It probably would have been simpler, but wedding cakes are sort of a soap box of mine. I have this revolutionary idea that they should taste good. Crazy, I know. I understand all the reasons they need to be pretty, but I firmly believe they can be both beautiful and delicious. Most wedding cakes, even if they are sheet cakes, for logistical reasons have to be made at least a day ahead, and usually it's a few days ahead of time. I'll admit, this makes it much more difficult to achieve a good tasting cake. There's a reason most wedding cakes and even restaurant cakes are dry: they were made at least a day ago and they've been stored in a fridge. Most cakes are made with oil or butter and those kinds of cakes should be stored in a fridge for freshness, but they should be removed at least 30 minutes before serving so the cake can soften back up again. So you're combating dryness and hardness. Most bakers, I think, just accept that the cake isn't going to taste great and concentrate on making it look good. However, they don't help the taste issue by using fondant. I don't care how pretty it makes your cake look. I don't care how smooth the cake is. It tastes like poo. Sorry. Like I said, it's kind of a soap box with me.
Anyway, it took a lot of looking, but I finally found my cake. I could make it ahead of time and it would still stay moist because the cake was soaked in a milk chocolate ganache syrup. Then it was iced in dark chocolate ganache (much tastier than fondant), and the whole thing was covered in a chocolate lacquer that gave it a smooth, shiny surface that also held up well in the heat of an outdoor wedding. I topped it off with fat chocolate curls for a simple decoration. I won't post the recipe here because it's five typed pages, takes multiple days, and is easily the most involved cake I've ever made. Trust me, unless someone is getting married, you don't want to make it. If you'd like to try it, it's called Deep Passion Chocolate Wedding Cake and it's in the cookbook Rose's Heavenly Cakes by Rose Levy Beranbaum.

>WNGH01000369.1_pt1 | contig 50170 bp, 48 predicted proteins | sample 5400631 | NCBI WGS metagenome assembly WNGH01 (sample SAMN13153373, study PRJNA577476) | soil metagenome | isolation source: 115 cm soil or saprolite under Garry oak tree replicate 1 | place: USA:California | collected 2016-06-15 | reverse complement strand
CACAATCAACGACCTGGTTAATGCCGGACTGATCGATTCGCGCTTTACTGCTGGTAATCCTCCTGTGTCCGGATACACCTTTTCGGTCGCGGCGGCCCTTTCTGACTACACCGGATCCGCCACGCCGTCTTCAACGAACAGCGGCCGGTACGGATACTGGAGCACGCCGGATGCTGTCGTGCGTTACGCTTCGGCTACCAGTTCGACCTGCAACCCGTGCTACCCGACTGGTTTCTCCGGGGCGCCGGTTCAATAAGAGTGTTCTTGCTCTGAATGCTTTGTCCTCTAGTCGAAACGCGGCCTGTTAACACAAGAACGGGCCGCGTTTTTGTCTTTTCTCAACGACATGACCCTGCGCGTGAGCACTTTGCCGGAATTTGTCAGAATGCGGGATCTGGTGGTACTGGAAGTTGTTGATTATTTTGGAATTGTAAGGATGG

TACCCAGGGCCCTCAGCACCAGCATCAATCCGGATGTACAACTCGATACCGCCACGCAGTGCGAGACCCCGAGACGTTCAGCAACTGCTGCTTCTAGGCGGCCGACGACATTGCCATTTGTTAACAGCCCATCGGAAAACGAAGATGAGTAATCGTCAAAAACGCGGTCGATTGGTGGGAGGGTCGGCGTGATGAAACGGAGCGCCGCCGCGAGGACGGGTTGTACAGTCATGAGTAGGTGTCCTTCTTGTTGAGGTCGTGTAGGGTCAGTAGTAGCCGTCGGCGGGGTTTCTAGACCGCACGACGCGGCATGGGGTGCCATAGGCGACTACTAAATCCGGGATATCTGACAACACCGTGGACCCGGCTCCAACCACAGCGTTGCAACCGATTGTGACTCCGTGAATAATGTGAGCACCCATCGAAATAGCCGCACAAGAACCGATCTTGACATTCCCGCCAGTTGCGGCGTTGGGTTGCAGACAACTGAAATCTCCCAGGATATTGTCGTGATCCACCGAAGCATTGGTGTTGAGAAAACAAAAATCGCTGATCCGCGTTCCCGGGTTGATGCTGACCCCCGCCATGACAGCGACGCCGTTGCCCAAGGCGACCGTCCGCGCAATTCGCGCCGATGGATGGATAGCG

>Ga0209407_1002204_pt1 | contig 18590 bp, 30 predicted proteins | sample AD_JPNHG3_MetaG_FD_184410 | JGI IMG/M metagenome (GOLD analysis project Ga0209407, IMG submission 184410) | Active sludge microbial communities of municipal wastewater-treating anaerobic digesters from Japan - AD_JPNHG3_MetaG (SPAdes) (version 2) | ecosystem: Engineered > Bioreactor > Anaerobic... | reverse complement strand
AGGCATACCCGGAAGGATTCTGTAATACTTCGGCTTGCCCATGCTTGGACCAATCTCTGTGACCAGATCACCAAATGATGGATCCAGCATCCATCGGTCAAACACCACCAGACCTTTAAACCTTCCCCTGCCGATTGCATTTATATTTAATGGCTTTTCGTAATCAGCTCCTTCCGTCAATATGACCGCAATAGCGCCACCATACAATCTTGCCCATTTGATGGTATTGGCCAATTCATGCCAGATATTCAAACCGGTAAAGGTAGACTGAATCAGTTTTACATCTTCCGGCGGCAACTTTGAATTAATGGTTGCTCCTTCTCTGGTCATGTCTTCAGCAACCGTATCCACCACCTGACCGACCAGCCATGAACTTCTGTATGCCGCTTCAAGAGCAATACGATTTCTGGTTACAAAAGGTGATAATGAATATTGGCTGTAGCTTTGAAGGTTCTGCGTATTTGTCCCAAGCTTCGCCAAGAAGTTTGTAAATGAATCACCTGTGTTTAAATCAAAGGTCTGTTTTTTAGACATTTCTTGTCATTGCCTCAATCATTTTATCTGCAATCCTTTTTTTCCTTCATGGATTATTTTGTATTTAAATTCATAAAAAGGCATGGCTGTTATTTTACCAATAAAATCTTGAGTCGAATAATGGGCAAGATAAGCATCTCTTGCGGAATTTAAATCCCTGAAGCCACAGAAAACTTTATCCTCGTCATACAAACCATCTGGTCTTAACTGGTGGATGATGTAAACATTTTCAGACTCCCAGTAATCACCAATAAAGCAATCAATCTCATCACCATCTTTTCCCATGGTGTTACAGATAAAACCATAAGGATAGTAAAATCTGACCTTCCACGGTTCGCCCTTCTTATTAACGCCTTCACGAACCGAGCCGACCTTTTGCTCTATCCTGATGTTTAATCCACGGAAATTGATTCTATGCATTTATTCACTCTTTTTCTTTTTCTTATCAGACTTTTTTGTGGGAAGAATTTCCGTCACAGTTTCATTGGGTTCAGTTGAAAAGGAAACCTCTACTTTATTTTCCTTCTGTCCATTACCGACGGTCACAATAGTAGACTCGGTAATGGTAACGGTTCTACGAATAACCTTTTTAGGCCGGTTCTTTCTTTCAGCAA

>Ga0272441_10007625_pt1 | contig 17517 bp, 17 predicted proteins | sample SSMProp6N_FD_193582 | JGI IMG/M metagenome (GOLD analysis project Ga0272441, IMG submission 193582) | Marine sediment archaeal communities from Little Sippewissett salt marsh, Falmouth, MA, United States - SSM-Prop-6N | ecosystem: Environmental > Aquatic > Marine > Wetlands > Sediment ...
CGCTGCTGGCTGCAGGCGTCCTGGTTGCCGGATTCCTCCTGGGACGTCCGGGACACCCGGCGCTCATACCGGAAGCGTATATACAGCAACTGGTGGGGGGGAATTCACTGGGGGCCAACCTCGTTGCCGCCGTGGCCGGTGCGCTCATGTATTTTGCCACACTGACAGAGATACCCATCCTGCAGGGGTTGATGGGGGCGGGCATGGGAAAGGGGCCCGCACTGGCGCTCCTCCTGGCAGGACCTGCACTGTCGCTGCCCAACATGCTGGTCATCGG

Finally, I'd like to make a plug here for my friend Hannah Kline. She made the wedding cake. Here's a picture of the two of us at the wedding in front of our masterpieces. I have had the pleasure of eating several of Hannah's creations, and they have all be very good. She doesn't normally do weddings, but made an exception for Amber. She normally does cupcakes, cake balls and pops, cookies, and other small cakes. Sadly, she just moved from the Durham area, but if you live in Houston, TX, check out Hannah Kline Cake Design.